Tag Archives: The Beatles

When I’m What?

When the Beatles’ “Sgt. Pepper’s Lonely Hearts Club Band” hit the stores in 1967, I of course owned a copy soon after, and when I’d listen to “When I’m 64″, I’d think that although 64 was a long way away, it would be weird to listen to it when I actually did become 64.

Which is today. And it is weird.

So please indulge me as I do this for myself. Age meeting the song only happens once.

Or, if you like, there’s this other Fab Four.

Rockin’ With Claudette

You’ve got yer Zeppelin albums, yer Beatles, Stones, and Springsteen. You’ve got Dylan and Van the Man and Nirvana and the Who. You’ve got Miles Davis and Pete Seeger and the Buffalo Springfield. You’ve got U2, Metallica, Dave Van Ronk, and the Clash.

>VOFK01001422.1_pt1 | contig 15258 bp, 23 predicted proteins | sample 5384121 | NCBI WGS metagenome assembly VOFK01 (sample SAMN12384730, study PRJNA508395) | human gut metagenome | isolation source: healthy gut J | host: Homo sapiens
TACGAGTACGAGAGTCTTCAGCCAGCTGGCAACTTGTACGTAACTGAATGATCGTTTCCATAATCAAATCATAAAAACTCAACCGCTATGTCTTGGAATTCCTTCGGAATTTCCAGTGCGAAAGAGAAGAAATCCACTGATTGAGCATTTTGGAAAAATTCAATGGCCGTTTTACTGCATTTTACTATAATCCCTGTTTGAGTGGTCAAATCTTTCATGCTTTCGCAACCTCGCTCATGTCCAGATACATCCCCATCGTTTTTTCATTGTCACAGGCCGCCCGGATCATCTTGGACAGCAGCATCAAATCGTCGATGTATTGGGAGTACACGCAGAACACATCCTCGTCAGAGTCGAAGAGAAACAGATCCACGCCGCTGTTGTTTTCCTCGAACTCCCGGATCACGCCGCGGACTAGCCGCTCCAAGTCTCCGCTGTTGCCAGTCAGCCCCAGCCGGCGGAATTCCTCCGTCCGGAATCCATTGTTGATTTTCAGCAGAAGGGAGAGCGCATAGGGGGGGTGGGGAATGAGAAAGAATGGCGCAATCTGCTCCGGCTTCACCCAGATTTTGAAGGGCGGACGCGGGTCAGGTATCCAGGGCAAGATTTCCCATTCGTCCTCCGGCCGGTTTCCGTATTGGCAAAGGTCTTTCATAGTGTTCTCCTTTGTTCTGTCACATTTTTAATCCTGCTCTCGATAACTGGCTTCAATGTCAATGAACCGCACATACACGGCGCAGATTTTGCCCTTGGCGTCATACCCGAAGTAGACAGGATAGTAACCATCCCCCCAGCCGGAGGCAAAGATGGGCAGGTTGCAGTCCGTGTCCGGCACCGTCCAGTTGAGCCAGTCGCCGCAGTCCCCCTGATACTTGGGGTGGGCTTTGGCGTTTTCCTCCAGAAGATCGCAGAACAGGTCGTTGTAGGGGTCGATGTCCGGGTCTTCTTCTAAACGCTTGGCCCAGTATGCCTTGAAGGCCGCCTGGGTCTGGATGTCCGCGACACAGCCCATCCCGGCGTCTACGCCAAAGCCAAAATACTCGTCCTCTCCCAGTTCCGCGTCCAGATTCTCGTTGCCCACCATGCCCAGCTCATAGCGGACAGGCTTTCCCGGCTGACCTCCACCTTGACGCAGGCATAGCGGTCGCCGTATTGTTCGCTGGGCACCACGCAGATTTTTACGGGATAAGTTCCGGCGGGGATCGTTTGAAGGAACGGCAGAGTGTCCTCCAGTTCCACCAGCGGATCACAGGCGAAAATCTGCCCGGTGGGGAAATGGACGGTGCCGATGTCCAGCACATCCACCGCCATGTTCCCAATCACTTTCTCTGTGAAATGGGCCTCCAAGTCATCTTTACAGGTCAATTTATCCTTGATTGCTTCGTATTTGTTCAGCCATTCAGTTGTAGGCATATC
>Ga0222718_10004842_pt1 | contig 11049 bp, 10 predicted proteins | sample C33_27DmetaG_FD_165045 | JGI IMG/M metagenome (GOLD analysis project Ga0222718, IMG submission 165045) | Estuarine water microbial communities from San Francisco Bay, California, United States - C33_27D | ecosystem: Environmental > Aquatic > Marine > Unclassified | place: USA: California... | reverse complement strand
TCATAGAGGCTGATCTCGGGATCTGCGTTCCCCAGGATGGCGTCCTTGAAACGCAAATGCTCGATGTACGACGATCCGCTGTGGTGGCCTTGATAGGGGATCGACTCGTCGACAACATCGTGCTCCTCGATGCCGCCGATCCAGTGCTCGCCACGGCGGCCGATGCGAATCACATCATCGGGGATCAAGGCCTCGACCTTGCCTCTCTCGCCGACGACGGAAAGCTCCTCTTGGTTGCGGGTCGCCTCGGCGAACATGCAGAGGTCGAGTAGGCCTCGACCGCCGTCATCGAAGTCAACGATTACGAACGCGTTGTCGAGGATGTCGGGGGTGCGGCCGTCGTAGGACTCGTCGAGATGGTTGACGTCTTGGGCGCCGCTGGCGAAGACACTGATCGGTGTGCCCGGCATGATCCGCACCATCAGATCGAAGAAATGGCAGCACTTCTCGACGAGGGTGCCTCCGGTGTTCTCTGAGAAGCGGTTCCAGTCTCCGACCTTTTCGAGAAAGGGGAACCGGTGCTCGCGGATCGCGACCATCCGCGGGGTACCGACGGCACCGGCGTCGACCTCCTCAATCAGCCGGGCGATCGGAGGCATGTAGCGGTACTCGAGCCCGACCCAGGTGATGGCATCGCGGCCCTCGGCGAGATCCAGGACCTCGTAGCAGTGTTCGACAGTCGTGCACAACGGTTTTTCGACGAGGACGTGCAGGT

But have you got Claudette Auchu and her organ music, featuring such tunes as “It’s Impossible”, “Love Story”, “Ebb Tide”, and the always popular “Yellow Bird”?

I do!

(Claudette was the Montreal Forum organist from 1969 to 1974).

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More To the Lennon/Habs Sweater Saga

A fellow named Ed sent details the other day of the time John Lennon held up a Habs sweater, which looked to be number 5 but was actually Bobby Rousseau’s number 15.

You can get the lowdown here – Update on John Lennon’s Habs Sweater.

Now, to add to the festivities, Ed has sent a picture of him actually giving the sweater to John at the time!

John and Ed

I’ll Take Several Please

Further to the John Lennon/Habs sweater update posted yesterday John Lennon’s Habs Jersey.